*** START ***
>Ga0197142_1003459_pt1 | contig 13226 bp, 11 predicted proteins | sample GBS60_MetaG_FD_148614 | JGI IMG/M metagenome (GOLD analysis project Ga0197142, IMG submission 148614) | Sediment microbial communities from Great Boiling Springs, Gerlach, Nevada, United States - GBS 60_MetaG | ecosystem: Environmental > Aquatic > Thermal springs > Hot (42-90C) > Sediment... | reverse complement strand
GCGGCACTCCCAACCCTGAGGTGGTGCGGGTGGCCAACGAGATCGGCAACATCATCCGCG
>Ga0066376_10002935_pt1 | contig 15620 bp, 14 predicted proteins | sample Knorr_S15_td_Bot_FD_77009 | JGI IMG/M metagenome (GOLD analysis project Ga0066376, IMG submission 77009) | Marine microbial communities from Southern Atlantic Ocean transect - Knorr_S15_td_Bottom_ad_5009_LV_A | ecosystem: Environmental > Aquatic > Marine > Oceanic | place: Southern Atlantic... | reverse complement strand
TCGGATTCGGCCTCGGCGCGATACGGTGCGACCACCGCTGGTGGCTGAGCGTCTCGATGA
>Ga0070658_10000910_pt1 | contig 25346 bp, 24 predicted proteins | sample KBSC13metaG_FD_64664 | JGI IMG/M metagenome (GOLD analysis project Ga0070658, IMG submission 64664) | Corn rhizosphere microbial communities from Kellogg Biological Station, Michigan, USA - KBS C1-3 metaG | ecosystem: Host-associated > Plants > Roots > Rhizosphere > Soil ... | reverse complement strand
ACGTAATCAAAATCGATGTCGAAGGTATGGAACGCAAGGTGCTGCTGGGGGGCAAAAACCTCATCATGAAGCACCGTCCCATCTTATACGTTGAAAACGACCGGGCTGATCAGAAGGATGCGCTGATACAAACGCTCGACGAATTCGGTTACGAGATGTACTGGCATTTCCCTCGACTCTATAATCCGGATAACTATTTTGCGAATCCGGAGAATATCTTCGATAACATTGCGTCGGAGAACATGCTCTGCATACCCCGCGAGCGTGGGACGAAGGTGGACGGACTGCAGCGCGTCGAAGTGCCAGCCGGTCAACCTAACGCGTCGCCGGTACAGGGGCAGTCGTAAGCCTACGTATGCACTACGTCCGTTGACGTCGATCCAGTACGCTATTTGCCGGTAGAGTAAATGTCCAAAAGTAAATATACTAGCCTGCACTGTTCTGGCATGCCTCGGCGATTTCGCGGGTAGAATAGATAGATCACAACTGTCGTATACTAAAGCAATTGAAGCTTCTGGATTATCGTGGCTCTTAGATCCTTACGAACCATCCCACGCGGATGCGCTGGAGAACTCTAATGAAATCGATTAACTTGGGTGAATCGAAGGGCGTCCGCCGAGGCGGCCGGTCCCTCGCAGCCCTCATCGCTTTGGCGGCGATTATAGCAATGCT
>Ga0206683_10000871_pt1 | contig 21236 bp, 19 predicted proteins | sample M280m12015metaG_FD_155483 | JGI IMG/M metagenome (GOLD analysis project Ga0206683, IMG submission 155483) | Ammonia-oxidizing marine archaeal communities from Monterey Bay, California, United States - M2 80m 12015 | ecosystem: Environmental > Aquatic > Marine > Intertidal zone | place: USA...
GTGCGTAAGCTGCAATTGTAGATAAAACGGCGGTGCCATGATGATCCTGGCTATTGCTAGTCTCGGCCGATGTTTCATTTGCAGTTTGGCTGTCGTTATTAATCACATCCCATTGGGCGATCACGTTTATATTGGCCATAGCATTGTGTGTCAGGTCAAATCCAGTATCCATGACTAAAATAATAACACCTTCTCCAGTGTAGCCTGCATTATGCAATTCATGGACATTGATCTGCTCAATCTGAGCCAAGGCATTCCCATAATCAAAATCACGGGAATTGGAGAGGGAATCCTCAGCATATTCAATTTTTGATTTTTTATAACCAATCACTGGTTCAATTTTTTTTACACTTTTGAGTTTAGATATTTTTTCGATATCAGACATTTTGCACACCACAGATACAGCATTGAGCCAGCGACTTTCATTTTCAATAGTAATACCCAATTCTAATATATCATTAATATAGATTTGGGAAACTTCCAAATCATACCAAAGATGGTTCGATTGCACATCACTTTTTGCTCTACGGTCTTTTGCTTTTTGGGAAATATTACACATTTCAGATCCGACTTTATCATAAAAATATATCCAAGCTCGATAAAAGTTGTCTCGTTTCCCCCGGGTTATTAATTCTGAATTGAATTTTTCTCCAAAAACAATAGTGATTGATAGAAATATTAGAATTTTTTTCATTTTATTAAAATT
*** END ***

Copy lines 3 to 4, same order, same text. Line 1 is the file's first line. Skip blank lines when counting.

>Ga0066376_10002935_pt1 | contig 15620 bp, 14 predicted proteins | sample Knorr_S15_td_Bot_FD_77009 | JGI IMG/M metagenome (GOLD analysis project Ga0066376, IMG submission 77009) | Marine microbial communities from Southern Atlantic Ocean transect - Knorr_S15_td_Bottom_ad_5009_LV_A | ecosystem: Environmental > Aquatic > Marine > Oceanic | place: Southern Atlantic... | reverse complement strand
TCGGATTCGGCCTCGGCGCGATACGGTGCGACCACCGCTGGTGGCTGAGCGTCTCGATGA